36th DPS Meeting, 8-12 November 2004
Session 45 Mars Surface and Water II
Oral, Friday, November 12, 2004, 1:30-3:00pm, Lewis

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[45.06] An Historical Search for Unfrozen Water at the Phoenix Landing Site

A. P. Zent (NASA Ames)

The 2007 Phoenix mission will land near 70 N latitude, and excavate the regolith to sample ground ice. Chemical analyses will search for dissolved species, chemical sediments, and organic compounds that may indicate the chemical and environmental history of the ground ice. Mars periodically experiences high obliquities, leading to warming of the polar latitudes. This raises the possibility that thin films of unfrozen water could serve as habitats for microbial communities in a manner analogous to terrestrial permafrost communities. However, Phoenix can only access the uppermost millimeters of the ground ice. We model the likely history of the ground ice that Phoenix will access. The model tracks surface energy balance, including cap latent heat. The upper boundary condition is the annual average H2O vapor density, which is a sensitive function of H2O ice albedo and conductivity, as well as the albedo, emissivity, and thermal conductivity of the seasonal CO2 cap. Relatively small variations in these properties can introduce considerable uncertainties in the actual depth of the ground ice. We bracket these uncertainties by assuming either that: a) the annual average H2O vapor density is invariant with time, or b) the annual average H2O vapor density is proportional to the column abundance determined by radiative balance. For most thermophysical properties, the model predicts that ground ice has become more shallow over the past 25 ka, corresponding with migration of perihelion from northern summer to northern winter. The ice Phoenix will access has probably been recently deposited from the atmosphere, and has not experienced heating at high obliquities. Therefore, it is unlikely to have constituted a viable habitat. Nonetheless, Phoenix may encounter materials relict of earlier periods of high obliquity when thin unfrozen films were possible.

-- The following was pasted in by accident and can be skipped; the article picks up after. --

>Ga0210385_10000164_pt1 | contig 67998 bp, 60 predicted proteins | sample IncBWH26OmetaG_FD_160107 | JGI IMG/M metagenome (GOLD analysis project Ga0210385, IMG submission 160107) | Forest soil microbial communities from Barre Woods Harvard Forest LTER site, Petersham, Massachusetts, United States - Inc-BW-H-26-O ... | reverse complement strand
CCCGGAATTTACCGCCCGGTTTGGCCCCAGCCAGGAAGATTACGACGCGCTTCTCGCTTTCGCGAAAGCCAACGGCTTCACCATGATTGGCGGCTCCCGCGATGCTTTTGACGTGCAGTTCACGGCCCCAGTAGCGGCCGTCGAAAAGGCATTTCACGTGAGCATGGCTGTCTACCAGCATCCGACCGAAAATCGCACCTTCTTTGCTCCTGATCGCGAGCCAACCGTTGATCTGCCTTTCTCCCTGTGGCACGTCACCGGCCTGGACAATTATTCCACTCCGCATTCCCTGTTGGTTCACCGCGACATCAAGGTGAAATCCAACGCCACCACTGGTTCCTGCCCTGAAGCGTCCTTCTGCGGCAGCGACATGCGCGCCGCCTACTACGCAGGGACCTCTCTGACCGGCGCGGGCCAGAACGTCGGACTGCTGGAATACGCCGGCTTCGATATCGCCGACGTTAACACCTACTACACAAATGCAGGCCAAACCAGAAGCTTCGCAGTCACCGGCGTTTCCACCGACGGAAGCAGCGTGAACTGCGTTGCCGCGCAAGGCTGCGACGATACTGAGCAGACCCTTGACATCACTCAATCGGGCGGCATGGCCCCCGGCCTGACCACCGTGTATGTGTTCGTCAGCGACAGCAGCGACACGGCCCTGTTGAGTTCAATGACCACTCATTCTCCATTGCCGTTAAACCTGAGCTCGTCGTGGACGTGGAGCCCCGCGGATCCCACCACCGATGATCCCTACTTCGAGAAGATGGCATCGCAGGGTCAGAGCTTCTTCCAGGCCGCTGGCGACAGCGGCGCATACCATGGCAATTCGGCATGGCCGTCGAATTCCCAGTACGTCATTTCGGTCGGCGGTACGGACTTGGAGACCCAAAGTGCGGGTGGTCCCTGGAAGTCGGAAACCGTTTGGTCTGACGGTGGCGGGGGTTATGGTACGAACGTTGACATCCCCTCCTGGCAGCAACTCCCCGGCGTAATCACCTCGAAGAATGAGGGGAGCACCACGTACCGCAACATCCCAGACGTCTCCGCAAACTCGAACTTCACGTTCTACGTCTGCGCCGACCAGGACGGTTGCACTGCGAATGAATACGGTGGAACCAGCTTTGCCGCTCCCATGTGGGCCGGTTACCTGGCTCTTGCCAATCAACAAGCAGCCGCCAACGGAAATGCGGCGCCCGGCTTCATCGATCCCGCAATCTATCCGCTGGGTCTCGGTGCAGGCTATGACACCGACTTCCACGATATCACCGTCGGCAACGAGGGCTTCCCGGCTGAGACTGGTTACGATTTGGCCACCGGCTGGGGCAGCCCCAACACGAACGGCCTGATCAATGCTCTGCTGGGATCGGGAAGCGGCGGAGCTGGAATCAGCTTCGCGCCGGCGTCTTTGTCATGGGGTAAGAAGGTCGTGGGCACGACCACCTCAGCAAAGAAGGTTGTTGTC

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Bulletin of the American Astronomical Society, 36 #4
© 2004. The American Astronomical Soceity.